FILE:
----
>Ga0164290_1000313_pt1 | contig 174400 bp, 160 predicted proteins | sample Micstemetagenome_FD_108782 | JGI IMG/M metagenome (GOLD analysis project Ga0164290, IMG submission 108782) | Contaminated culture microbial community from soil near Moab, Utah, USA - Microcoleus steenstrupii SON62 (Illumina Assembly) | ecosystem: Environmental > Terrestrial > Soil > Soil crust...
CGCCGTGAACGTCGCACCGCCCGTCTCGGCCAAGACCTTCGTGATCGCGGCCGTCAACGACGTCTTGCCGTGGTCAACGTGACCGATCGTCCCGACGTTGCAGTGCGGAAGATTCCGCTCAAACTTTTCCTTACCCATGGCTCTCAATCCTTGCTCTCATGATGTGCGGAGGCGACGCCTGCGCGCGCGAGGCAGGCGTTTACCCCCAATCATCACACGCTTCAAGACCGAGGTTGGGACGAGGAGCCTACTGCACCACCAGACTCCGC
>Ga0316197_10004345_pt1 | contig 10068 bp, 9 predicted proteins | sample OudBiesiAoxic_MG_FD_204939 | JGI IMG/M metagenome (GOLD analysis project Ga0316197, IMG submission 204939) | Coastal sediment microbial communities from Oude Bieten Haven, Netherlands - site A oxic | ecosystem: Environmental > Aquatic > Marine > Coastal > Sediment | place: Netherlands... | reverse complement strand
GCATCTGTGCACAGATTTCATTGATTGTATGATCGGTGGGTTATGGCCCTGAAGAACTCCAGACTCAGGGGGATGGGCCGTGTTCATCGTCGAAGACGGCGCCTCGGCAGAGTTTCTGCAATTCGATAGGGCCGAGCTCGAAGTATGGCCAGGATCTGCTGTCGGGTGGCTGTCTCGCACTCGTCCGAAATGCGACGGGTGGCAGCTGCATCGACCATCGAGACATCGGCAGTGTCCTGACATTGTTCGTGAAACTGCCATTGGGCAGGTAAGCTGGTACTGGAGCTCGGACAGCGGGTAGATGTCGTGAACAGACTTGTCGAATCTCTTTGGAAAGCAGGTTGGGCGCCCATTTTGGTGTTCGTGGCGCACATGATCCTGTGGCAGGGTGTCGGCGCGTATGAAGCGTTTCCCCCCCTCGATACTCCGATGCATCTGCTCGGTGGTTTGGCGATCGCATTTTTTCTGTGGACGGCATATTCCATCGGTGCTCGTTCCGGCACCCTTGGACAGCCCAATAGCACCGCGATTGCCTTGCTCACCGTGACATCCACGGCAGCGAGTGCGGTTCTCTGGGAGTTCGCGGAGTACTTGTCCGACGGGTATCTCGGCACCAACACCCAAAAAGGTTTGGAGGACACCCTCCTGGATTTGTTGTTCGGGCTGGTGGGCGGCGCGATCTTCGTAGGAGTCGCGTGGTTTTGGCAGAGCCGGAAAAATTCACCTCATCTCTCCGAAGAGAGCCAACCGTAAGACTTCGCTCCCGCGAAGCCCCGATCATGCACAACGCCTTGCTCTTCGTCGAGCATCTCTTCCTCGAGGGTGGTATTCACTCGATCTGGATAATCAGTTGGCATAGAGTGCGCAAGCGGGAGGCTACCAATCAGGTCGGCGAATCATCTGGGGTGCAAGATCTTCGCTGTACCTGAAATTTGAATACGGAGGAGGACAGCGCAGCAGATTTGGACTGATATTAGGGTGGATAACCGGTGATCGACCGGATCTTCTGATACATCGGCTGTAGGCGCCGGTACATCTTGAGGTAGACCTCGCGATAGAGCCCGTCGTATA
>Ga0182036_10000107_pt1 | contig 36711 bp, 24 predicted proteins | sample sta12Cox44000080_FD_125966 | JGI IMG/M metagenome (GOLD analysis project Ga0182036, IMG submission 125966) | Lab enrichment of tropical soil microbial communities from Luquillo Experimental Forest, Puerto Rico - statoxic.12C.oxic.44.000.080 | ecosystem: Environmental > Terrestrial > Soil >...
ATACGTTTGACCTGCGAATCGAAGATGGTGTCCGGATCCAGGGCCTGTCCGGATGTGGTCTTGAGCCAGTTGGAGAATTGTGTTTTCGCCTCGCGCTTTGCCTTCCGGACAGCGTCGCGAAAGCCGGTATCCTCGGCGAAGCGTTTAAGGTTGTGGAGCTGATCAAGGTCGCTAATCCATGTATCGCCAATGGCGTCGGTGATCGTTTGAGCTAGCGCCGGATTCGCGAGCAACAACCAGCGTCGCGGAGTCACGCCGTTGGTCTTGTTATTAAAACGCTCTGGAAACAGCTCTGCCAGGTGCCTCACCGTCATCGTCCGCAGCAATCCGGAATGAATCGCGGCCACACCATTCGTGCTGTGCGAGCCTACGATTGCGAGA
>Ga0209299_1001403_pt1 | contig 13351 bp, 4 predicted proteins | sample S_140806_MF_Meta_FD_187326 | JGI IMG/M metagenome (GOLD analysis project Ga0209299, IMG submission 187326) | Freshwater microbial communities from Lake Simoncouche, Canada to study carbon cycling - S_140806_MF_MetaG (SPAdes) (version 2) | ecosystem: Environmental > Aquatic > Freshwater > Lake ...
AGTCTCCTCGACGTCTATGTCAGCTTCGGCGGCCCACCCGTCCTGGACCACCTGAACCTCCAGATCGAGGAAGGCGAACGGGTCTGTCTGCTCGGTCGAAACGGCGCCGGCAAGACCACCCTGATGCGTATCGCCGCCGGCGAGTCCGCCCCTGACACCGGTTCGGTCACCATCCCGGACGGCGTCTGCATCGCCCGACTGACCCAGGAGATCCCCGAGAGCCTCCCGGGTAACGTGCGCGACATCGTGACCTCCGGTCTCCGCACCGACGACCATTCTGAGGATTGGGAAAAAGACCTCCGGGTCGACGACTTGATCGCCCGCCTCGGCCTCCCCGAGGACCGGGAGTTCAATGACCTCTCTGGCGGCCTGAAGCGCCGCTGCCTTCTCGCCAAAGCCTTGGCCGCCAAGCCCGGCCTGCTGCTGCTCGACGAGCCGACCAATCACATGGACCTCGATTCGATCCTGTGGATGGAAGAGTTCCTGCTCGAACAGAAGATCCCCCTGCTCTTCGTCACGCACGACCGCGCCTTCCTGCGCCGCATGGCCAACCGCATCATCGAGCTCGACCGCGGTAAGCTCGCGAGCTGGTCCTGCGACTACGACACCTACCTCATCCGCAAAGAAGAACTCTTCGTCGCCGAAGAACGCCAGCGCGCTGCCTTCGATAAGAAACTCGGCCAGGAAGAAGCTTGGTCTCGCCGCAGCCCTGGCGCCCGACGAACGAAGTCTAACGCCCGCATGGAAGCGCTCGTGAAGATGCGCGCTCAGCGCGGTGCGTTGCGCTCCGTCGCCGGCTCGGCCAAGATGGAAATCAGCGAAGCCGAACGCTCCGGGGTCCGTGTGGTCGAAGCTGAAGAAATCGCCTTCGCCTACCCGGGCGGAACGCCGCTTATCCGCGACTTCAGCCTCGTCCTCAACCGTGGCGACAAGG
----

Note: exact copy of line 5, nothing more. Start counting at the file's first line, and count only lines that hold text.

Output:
>Ga0182036_10000107_pt1 | contig 36711 bp, 24 predicted proteins | sample sta12Cox44000080_FD_125966 | JGI IMG/M metagenome (GOLD analysis project Ga0182036, IMG submission 125966) | Lab enrichment of tropical soil microbial communities from Luquillo Experimental Forest, Puerto Rico - statoxic.12C.oxic.44.000.080 | ecosystem: Environmental > Terrestrial > Soil >...